11 Eclectic New Additions to the Criterion Collection

For decades, the Criterion Collection has been the gold standard when it comes to the preservation and presentation of classic, contemporary, and cult films for home viewing. The company’s releases offer remastered editions of “important” films with bonus features that place them into the proper historical and cultural context—and if that sounds a little stuffy, it’s worth emphasizing that Criterion’s definition of “important” isn’t limited to subtitled black and white arthouse dramas. The collection features art films, yes, but also commercial blockbusters, musicals, genre entertainment, and more—and it’s always growing.

In recent months, everything from obscure silent films, to melodramas from Hollywood’s golden age, to Japan’s most famous monster movies have gained acceptance into this cinematic honor society—and all of them are currently available at 50% off during our semi-annual Criterion sale, through December 1.

Godzilla—The Showa-Era Films
This colossal box set includes every Godzilla film made between 1954 and 1975. Oh, you need more? Up until now, the Godzilla films have been available only in a hodge-podge of formats—if at all—which is why it was such a kaiju-sized surprise when Criterion announced this collection of 15 (!) films starring the big green guy (and that’s not even counting several alternate versions of some of them). This formative period in Godzilla history sees the focus of the series go from thoughtful social commentary, to outer-space science fiction, to monster rally and back again, with the serious, scary, and silly sides of Godzilla all well-represented. Naturally there are plenty of extras on offer for each film, as well as a gorgeous hardcover book featuring glorious new illustrations for each movie created by popular artists. There has never been a better way to experience Godzilla’s reign of destruction—nor a better way for Criterion to celebrate its 1,000th release.

All About Eve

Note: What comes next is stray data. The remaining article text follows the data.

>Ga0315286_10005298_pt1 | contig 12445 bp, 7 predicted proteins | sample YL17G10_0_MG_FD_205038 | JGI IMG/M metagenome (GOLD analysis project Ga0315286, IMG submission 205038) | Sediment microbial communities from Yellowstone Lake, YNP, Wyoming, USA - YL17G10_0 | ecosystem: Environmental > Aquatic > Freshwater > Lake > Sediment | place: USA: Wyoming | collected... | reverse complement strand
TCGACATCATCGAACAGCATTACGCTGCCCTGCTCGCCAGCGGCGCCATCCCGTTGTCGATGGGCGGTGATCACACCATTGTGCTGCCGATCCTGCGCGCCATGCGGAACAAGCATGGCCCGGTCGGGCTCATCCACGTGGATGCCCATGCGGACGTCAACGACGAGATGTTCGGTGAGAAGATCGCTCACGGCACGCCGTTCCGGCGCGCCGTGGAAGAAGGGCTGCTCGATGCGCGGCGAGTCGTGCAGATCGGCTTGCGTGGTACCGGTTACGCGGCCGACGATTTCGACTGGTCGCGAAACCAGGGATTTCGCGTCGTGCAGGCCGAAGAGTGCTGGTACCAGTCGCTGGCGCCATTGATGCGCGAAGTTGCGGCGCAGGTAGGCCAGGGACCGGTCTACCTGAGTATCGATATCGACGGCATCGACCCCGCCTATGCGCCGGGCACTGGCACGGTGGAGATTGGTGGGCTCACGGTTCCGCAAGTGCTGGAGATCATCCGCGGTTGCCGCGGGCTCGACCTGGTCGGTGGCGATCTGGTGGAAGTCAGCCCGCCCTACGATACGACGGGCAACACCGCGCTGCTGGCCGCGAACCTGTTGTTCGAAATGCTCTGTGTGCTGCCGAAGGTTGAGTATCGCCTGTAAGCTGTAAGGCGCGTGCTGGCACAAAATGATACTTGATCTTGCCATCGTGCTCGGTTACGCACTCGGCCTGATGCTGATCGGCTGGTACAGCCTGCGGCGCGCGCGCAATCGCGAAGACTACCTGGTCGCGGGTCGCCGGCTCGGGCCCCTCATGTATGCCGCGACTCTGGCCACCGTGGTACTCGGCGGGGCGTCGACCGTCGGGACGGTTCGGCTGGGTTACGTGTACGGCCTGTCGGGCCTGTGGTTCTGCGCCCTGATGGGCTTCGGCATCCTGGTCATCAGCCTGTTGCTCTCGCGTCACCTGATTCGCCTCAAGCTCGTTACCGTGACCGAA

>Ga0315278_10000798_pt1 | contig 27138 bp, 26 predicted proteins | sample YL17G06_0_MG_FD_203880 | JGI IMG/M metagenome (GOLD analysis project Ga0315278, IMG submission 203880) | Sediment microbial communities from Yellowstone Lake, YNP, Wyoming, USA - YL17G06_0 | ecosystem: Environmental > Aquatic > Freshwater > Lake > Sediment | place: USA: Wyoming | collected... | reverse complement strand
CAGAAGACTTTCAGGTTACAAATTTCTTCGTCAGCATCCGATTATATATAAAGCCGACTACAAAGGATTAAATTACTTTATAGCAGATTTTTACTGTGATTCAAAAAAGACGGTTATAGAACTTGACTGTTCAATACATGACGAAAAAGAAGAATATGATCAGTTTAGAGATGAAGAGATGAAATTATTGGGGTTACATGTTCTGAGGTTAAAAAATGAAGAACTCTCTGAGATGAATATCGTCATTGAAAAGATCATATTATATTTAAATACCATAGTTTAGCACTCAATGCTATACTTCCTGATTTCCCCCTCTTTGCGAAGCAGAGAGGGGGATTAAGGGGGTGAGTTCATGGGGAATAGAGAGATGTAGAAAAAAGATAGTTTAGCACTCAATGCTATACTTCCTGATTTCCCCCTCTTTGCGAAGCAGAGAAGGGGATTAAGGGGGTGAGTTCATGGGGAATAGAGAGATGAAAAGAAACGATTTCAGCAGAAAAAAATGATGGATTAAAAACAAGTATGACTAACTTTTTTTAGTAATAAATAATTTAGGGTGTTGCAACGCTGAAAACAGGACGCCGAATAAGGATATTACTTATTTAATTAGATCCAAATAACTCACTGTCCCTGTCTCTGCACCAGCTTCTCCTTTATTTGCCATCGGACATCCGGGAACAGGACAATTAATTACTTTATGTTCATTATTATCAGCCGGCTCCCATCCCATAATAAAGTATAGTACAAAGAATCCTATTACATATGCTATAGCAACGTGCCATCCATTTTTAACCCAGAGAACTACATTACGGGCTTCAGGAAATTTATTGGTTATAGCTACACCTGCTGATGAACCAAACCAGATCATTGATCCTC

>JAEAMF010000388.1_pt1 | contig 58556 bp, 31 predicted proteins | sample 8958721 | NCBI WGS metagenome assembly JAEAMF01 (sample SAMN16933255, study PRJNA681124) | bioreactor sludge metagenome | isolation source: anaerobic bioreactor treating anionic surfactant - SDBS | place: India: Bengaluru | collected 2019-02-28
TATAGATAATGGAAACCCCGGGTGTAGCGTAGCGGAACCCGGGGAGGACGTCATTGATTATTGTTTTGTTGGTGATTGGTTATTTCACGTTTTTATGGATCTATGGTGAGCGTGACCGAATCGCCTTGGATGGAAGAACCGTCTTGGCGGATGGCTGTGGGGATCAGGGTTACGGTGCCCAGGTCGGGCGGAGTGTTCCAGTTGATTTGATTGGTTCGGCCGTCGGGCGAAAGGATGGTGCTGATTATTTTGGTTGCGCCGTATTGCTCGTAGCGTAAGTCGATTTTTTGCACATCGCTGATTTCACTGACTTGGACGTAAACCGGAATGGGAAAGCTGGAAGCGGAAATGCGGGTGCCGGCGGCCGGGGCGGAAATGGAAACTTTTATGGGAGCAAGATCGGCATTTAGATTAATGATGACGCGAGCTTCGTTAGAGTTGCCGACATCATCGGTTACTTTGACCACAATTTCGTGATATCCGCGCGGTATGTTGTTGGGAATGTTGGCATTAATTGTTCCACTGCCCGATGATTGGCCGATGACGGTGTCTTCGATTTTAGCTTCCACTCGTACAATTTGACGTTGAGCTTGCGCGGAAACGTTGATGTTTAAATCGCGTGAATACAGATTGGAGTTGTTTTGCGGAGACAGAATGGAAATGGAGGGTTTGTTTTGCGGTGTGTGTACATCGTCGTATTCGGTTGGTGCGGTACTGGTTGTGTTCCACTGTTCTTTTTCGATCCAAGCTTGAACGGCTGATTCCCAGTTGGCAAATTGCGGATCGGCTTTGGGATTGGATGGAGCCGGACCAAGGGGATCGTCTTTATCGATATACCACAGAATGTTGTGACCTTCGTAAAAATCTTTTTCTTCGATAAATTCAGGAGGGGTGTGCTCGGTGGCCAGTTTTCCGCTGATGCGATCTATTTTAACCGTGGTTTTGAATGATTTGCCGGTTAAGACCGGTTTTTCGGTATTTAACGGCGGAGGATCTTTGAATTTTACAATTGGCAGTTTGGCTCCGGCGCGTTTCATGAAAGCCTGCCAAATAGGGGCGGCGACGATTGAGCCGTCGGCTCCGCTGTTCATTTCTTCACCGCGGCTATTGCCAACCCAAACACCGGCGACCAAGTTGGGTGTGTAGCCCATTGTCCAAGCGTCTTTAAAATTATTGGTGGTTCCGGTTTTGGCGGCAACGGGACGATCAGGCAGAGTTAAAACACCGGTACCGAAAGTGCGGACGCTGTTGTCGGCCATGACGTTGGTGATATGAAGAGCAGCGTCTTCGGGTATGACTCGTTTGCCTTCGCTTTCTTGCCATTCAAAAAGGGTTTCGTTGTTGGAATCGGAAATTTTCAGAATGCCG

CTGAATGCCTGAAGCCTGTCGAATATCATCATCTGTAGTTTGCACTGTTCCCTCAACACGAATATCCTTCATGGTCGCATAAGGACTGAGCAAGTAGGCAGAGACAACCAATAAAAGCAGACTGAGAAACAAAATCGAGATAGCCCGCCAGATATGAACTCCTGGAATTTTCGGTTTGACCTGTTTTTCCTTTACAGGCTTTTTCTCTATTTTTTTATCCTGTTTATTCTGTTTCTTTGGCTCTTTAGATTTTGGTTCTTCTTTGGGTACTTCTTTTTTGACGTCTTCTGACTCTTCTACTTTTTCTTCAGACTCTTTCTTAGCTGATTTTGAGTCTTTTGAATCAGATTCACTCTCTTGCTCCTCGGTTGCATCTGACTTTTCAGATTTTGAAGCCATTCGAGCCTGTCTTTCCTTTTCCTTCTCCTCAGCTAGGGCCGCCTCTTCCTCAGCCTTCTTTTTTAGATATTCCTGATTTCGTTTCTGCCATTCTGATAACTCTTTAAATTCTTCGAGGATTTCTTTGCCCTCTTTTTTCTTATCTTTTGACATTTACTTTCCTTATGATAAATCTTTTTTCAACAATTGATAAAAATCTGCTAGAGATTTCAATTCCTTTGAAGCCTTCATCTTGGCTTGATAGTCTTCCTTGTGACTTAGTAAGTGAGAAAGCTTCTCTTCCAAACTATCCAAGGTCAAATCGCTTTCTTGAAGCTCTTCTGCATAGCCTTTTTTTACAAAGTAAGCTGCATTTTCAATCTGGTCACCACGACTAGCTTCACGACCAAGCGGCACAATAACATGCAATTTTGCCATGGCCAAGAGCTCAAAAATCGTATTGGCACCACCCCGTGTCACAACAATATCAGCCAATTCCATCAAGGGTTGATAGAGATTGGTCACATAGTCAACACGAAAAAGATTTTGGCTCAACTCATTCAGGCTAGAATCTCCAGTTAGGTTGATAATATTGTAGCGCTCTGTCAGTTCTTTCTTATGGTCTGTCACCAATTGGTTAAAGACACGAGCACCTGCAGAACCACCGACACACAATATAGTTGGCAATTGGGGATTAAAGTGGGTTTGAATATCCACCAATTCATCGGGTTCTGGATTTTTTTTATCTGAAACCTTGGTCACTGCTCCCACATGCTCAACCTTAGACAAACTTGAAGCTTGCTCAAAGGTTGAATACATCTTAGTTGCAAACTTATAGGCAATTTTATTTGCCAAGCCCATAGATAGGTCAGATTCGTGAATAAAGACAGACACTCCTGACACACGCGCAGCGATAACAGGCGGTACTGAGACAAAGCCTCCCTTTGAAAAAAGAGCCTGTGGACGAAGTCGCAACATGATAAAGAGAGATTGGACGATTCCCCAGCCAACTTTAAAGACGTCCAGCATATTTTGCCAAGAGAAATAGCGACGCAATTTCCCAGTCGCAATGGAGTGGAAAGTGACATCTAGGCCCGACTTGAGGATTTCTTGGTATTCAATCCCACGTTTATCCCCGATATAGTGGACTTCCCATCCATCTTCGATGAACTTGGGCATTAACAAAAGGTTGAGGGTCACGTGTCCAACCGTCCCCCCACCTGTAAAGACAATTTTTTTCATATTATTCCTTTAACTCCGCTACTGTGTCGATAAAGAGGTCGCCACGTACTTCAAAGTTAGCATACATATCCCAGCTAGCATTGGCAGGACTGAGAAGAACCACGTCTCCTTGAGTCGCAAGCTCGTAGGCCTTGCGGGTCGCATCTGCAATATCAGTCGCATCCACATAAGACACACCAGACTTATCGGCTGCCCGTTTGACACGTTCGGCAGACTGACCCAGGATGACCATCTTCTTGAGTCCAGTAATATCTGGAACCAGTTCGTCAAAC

Fasten your seatbelts: one of the smartest and funniest comedies in Hollywood history is coming to Criterion, and it also happens to feature Bette Davis at her sharpest and best. Broadway star Margo Channing invites wide-eyed ingénue Eve Harrington into her dressing room one night, and soon discovers that her biggest fan is primed to become her biggest competition, and is ready and willing to use Margo and everyone in her circle to rise to the top. The catty dialogue from writer/director Joseph L. Mankiewicz absolutely sparkles, and the themes about the ruthlessness of show business and the particular challenges of being a woman who isn’t twenty-ish nor thirty-ish, but who still has the drive to fight for her spot at the top. This edition features a new 4K digital restoration and several lengthy documentaries delving into Mankiewicz’s career.

Now, Voyager
Bette Davis won raves for her performance as a frazzled spinster in this 1942 melodrama, now regarded as one of the classic “women’s pictures” of Hollywood’s golden age. Davis plays Charlotte Vale, whose childhood under a domineering mother left her deeply emotionally stunted. Until, that is, until a psychiatrist played by Claude Rains helps her to gain the confidence to take a South American cruise and see the world. In the process, she develops a doomed romance with an unhappily married man—a relationship that changes her life, if not in the ways she might have hoped. Davis’ turbulent journey to find herself is buoyed by a brilliant performance from the actress, giving her gloriously melodramatic journey real emotional weight. In addition to the gorgeous new 4K restoration, this edition includes a new commentary track from film critic Farran Smith Nehme and two different vintage radio adaptations.